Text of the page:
Stop 'Humanitarian Bombing' by NATO

NATO's intervention in Yugoslavia's civil war not only has accelerated the "ethnic cleansing" of Kosovo and managed to rally the previously divided Serbian public around war-mongering President Slobodan Milosevic. It also threatens to fan nationalist flames in Russia and suck the oxygen out of United States domestic policy.

The American public started off supporting the bombing runs in Yugoslavia by a narrow margin. With the pictures of Kosovar refugees streaming across the borders of neighboring countries, support for the bombing campaign has increased, along with calls for NATO ground troops to return the Kosovars to their homes by invasion if necessary.

We are not dismissing the horror of the ethnic cleansing going on in Kosovo, but there is no such thing as a humanitarian bombing campaign. Clinton and NATO should call off the cruise missiles and look for peaceful alternatives. Bombing has not forced Milosevic and his army to their knees any more than it has forced Saddam Hussein and his army to their knees in Iraq. The only people who have suffered in this campaign are those who are at the receiving end of the bombs.

Nor is a ground war an acceptable alternative. To stop Milosevic would require an invasion of upwards of 300,000 NATO troops--and Yugoslavs have a heroic history of defending their terrain. (Hitler was unable to subjugate Yugoslavia with 40 divisions of German troops in World War II.) And if NATO sends in the troops, to what end? To put in power the Kosovo Liberation Army, which supplanted the moderate democratic Kosovar leadership in favor of armed rebellion that provoked the current Serbian campaign?

It is almost a footnote that U.S. intervention in Kosovo is illegal under the charters of NATO and the United Nations as well as the 1973 War Powers Act, which requires the President to introduce U.S. armed forces into hostilities "only pursuant to (1) a declaration of war, (2) specific statutory authorization, or (3) a national emergency created by attack upon the United States, its territories or possessions, or its armed forces." There was no attack by Yugoslavia on NATO member countries or U.S. troops--at least until after NATO started its bombing runs--and the U.S. government has pointedly refused to take the matter to the United Nations Security Council, where Russia would veto a UN-sponsored intervention.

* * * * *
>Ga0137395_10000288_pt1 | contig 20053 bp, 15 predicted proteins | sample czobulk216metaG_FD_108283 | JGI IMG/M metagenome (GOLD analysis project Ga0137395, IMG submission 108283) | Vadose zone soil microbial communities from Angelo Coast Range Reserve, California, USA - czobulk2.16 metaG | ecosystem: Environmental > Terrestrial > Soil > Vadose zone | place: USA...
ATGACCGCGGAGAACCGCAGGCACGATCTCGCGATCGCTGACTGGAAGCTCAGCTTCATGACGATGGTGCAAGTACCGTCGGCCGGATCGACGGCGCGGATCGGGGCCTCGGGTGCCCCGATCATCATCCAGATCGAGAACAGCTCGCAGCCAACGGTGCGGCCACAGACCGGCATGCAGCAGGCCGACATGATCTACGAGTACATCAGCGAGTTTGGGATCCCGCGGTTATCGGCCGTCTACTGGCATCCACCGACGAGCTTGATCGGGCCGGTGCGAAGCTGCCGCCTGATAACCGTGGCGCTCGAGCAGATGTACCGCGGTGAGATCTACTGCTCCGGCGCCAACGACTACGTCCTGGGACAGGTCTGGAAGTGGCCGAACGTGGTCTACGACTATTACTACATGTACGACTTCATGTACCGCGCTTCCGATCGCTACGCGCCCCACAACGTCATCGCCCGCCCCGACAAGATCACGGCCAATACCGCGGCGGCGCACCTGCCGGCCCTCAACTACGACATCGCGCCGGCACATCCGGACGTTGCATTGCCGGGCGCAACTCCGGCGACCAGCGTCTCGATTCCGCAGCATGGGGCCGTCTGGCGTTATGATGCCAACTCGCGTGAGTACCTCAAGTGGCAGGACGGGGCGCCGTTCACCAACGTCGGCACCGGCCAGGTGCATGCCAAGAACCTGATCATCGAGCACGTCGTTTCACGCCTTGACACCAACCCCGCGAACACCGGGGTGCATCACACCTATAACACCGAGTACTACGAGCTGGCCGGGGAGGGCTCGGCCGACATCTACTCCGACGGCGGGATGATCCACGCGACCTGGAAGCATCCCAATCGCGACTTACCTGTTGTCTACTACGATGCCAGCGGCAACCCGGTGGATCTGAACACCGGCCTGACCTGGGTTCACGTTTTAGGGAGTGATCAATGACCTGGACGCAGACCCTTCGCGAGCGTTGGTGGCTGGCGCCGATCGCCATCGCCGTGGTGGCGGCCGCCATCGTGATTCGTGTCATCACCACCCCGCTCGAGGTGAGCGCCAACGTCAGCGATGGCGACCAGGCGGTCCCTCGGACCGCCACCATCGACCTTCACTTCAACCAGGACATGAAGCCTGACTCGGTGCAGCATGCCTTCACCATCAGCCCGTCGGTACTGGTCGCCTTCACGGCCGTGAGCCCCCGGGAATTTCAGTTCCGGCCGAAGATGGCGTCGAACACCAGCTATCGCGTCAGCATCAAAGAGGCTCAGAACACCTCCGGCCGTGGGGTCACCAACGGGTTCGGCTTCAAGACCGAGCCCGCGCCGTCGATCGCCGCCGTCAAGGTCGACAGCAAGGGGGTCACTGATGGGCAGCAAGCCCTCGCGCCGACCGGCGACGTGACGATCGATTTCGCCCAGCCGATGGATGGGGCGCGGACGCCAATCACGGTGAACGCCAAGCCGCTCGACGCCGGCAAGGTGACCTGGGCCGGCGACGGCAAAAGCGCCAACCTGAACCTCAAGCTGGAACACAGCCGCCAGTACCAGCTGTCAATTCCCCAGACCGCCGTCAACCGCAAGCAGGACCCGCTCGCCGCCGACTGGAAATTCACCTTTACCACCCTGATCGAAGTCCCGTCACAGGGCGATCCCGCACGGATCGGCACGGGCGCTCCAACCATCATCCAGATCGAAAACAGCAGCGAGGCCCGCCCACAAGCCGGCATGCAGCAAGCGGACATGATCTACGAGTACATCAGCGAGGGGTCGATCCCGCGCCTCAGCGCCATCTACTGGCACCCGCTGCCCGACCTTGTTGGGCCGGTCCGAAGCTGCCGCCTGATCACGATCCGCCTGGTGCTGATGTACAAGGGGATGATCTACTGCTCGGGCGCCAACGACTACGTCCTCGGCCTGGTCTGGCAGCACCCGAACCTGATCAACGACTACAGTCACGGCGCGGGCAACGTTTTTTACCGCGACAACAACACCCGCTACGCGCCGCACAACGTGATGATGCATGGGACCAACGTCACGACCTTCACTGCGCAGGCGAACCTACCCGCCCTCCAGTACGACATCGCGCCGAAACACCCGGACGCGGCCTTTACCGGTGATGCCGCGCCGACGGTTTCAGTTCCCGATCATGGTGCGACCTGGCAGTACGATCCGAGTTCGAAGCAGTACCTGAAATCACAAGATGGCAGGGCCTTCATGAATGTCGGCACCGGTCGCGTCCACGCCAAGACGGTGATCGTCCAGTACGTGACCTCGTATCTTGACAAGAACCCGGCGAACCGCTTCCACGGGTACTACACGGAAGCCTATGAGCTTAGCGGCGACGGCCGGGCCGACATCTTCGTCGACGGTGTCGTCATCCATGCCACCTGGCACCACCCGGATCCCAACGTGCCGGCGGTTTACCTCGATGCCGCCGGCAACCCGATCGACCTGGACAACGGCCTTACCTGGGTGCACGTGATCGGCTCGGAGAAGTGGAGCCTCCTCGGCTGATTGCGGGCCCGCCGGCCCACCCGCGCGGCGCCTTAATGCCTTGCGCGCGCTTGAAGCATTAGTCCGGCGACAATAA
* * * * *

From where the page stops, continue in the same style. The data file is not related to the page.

Meanwhile, the billions of dollars spent on the Kosovo bombing must come from somewhere. Republicans tend to support the military adventure as an opportunity to reduce spending on domestic programs. Meanwhile, the beneficiaries of the undeclared war include Lockheed and Boeing, which make the cruise missiles, and Raytheon, which supplies the laser-guided bombs.

If we're going to spend billions of dollars intervening in foreign countries, we should spend it on building up the economies of those nations that respect human rights and fair labor and health standards rather than blowing up the factories, chemical plants, bridges and highways of nations whose leaders brutalize their minorities.

For those pacifists who don't want to pay for any more cruise missiles falling on Serbian children--or any other children around the world--Rep. John Lewis (D-Georgia) and Rep. Jim Leach (R-Iowa) have reintroduced H.R. 1454, the Religious Freedom Peace Tax Fund Bill, which would create a fund within the U.S. treasury to receive the taxes of people who cannot pay for war for religious or moral reasons. Taxes in this fund would be used at the discretion of Congress only for non-military government programs.

The bill is supported by such groups as the United Methodist Church, the Presbyterian Church, the U.S. Catholic Conference and the Christian Legal Society. For more information, call the National Campaign for a Peace Tax Fund, toll-free 1-888-PEACETAX; e-mail peacetaxfund@igc.org or see the web site at (www.nonviolence.org/peacetax).

Election of Green candidate Audie Bock to the California state assembly from an Oakland suburb this past month further punctures the myth of two-party supremacy. Her upset victory against a longtime Democratic officeholder shows the popular distaste for status-quo politics is still potent, and that's good news for the independent minded.